Beliefnet

NEW DELHI, India, Feb. 21 (AP) - Hundreds of thousands of Hindus took a holy dip in the Ganges River on Wednesday on the last bathing day of the Kumbh Mela, the world's largest religious gathering that organizers said attracted more than 100 million people.

Confirming the figure is impossible, since there was no way to count the streams of people who came by foot, train, bus, ox cart or camel to the 43-day festival.

But it was easier to count the cash. Organizers say the festival pumped some $430 million into the economy of the city of Allahabad, 360 miles southeast of New Delhi.

The festival began on Jan. 9 with 4.5 million people bathing in the waters at the confluence of the sacred Ganges and Yamuna Rivers and the Saraswati, a mythical river that Hindus believe flows through the site.

The last of the six royal bathing days was held quietly Wednesday, with 150,000 pilgrims bathing in the morning, according festival administrator Jivesh Nandan. He estimated the total for the day would be about 400,000, as preparations began to dismantle the makeshift 18-mile radius tent city.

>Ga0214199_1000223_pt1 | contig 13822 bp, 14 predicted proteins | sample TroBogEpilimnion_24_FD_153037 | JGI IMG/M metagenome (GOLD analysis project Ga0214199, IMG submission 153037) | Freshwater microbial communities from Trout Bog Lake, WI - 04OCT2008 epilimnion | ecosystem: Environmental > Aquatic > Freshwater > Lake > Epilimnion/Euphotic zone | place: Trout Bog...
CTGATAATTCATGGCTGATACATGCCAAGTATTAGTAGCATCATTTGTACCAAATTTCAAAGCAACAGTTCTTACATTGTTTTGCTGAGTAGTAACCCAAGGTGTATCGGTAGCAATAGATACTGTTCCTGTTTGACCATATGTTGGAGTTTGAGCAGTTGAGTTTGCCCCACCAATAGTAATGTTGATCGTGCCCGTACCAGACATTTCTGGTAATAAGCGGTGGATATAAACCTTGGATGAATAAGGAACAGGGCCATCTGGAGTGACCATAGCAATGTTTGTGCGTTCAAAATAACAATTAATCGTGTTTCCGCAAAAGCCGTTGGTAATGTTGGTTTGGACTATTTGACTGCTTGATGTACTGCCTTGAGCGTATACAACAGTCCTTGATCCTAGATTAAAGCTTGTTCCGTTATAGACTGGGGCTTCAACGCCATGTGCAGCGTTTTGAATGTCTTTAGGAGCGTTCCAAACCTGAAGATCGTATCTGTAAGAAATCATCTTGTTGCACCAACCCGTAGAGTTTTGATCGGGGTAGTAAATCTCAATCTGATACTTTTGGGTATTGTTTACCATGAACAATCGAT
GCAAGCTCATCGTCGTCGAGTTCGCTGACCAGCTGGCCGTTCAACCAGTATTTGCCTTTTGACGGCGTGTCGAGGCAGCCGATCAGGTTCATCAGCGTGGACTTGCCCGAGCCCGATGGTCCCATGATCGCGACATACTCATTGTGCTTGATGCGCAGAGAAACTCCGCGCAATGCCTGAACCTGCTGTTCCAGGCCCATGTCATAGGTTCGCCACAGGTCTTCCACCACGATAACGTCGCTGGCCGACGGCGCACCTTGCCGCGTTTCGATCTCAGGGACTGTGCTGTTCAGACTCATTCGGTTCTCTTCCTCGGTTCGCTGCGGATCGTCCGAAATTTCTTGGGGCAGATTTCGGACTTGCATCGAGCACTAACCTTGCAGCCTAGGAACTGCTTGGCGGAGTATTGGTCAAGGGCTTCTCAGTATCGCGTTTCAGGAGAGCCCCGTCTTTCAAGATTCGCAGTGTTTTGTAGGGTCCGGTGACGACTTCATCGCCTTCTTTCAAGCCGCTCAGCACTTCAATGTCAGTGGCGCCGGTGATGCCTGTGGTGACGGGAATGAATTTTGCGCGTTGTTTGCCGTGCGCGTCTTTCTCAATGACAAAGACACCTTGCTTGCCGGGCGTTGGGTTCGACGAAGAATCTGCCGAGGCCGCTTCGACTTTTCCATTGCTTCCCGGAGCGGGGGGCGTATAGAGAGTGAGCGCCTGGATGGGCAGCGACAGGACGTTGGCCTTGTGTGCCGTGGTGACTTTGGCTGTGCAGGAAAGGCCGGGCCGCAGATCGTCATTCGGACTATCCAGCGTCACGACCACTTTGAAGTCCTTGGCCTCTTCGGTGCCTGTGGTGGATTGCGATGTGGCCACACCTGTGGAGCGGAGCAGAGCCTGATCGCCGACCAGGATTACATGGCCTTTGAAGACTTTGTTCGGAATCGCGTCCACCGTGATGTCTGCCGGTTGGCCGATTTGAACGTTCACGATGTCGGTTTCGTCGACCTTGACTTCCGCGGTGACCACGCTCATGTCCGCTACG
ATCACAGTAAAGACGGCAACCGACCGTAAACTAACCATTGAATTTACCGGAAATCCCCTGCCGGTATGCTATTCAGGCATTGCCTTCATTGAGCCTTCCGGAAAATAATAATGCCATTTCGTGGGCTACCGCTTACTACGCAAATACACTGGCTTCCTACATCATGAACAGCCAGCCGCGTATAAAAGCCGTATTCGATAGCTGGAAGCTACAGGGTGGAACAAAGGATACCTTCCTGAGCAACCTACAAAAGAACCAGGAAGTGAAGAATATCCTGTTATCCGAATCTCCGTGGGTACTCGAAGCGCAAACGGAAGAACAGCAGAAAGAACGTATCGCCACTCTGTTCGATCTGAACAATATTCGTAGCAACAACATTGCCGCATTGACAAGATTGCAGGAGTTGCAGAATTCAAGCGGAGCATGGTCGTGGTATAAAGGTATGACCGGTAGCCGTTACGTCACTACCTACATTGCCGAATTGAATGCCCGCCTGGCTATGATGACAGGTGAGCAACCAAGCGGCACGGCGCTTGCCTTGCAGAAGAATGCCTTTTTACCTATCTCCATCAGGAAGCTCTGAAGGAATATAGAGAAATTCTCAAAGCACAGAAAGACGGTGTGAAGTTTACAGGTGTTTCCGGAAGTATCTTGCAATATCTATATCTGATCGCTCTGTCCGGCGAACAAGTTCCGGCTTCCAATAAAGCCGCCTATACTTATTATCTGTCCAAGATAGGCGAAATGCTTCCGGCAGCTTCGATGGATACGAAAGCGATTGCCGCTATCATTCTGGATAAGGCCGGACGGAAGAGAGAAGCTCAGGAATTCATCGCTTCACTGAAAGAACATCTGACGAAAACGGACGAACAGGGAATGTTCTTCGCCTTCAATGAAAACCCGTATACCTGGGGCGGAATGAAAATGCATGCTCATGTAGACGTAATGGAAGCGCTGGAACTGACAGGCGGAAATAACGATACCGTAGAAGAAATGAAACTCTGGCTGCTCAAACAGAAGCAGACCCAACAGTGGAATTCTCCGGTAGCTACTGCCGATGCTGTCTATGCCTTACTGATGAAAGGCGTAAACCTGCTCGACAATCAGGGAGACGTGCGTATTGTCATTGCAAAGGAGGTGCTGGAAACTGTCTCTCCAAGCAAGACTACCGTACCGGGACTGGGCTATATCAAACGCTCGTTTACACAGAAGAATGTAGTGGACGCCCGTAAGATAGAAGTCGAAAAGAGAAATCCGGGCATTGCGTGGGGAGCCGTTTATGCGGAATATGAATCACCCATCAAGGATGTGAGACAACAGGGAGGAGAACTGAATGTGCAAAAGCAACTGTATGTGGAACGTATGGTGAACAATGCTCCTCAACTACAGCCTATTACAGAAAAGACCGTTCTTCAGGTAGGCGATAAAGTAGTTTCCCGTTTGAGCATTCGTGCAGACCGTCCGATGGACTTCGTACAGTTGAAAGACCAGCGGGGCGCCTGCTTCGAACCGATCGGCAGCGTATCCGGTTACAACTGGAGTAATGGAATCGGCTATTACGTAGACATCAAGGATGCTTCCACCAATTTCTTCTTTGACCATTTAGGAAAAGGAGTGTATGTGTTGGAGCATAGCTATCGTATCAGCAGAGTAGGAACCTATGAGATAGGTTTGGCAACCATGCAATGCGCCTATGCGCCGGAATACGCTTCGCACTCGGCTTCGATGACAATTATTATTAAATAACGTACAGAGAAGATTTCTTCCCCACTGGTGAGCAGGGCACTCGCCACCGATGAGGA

Throughout the year, Hindu devotees will continue to wade into the river, dip their hands and pour water over their heads as they pray and make offerings of flowers and fruit.

But the six special days and the festival period were considered as the most auspicious for those seeking to wash away their sins and end the Hindu cycle of death and rebirth.

The Kumbh Mela is held every 12 years at Allahabad, although smaller festivals are held every three years at other cities. Hindu astrologists had said this year's festival was even more blessed because of planetary alignments that occur only once every 12 years.

This year's festival was peaceful. The festival organizers negotiated an agreement between bands of Hindu holy men who in the past had started stampedes by fighting to win the right to enter the water on the most auspicious days.

This year there was no fighting as the naked monks marched with tridents, clubs and matted hair to the riverbanks, taking their turns jumping into the water.

Controversy arose over the large number of photographers and television crews who came from around the world to report the event. After objections were raised over photographing the naked men, and women coming out of the water in wet saris, journalists were attacked by a mob as police stood by.

Orders were issued to keep the photographers back. But reflecting the festival's growing modernity, some of the monks were seen with video cameras.

The festival stems from the Hindu myth about gods and demons fighting over a pot of nectar that would give them immortality.

One of the gods made off with the pot, spilling drops on 12 spots, four of them in India and the rest in the heavens, according to the myth.

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